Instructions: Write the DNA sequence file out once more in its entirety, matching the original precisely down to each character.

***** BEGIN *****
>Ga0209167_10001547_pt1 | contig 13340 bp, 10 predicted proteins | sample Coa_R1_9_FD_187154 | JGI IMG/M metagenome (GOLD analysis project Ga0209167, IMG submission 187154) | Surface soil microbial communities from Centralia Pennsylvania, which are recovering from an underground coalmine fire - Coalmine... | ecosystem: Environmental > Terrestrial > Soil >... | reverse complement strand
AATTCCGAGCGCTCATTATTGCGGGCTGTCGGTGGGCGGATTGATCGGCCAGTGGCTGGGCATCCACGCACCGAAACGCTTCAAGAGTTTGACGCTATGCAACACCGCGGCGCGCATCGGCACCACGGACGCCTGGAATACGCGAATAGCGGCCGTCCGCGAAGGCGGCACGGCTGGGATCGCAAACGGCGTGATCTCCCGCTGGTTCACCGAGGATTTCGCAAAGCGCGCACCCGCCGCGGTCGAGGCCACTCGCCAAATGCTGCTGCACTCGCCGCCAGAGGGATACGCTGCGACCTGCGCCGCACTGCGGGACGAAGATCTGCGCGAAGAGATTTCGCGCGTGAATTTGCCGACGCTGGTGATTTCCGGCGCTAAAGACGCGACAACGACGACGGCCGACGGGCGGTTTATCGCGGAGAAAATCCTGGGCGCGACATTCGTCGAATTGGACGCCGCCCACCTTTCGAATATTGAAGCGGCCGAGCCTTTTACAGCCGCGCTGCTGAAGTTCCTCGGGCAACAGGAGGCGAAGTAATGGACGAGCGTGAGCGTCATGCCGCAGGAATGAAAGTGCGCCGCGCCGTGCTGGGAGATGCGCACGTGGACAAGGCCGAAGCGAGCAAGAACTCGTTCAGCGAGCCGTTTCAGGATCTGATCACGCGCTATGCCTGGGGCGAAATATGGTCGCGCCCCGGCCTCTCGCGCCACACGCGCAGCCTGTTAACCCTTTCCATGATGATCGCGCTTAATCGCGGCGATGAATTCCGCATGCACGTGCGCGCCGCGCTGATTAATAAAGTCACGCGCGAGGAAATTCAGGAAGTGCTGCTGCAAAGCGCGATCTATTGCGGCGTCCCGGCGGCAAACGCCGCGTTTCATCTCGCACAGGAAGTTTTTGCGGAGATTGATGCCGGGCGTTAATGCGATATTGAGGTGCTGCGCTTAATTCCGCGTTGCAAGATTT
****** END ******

>Ga0209167_10001547_pt1 | contig 13340 bp, 10 predicted proteins | sample Coa_R1_9_FD_187154 | JGI IMG/M metagenome (GOLD analysis project Ga0209167, IMG submission 187154) | Surface soil microbial communities from Centralia Pennsylvania, which are recovering from an underground coalmine fire - Coalmine... | ecosystem: Environmental > Terrestrial > Soil >... | reverse complement strand
AATTCCGAGCGCTCATTATTGCGGGCTGTCGGTGGGCGGATTGATCGGCCAGTGGCTGGGCATCCACGCACCGAAACGCTTCAAGAGTTTGACGCTATGCAACACCGCGGCGCGCATCGGCACCACGGACGCCTGGAATACGCGAATAGCGGCCGTCCGCGAAGGCGGCACGGCTGGGATCGCAAACGGCGTGATCTCCCGCTGGTTCACCGAGGATTTCGCAAAGCGCGCACCCGCCGCGGTCGAGGCCACTCGCCAAATGCTGCTGCACTCGCCGCCAGAGGGATACGCTGCGACCTGCGCCGCACTGCGGGACGAAGATCTGCGCGAAGAGATTTCGCGCGTGAATTTGCCGACGCTGGTGATTTCCGGCGCTAAAGACGCGACAACGACGACGGCCGACGGGCGGTTTATCGCGGAGAAAATCCTGGGCGCGACATTCGTCGAATTGGACGCCGCCCACCTTTCGAATATTGAAGCGGCCGAGCCTTTTACAGCCGCGCTGCTGAAGTTCCTCGGGCAACAGGAGGCGAAGTAATGGACGAGCGTGAGCGTCATGCCGCAGGAATGAAAGTGCGCCGCGCCGTGCTGGGAGATGCGCACGTGGACAAGGCCGAAGCGAGCAAGAACTCGTTCAGCGAGCCGTTTCAGGATCTGATCACGCGCTATGCCTGGGGCGAAATATGGTCGCGCCCCGGCCTCTCGCGCCACACGCGCAGCCTGTTAACCCTTTCCATGATGATCGCGCTTAATCGCGGCGATGAATTCCGCATGCACGTGCGCGCCGCGCTGATTAATAAAGTCACGCGCGAGGAAATTCAGGAAGTGCTGCTGCAAAGCGCGATCTATTGCGGCGTCCCGGCGGCAAACGCCGCGTTTCATCTCGCACAGGAAGTTTTTGCGGAGATTGATGCCGGGCGTTAATGCGATATTGAGGTGCTGCGCTTAATTCCGCGTTGCAAGATTT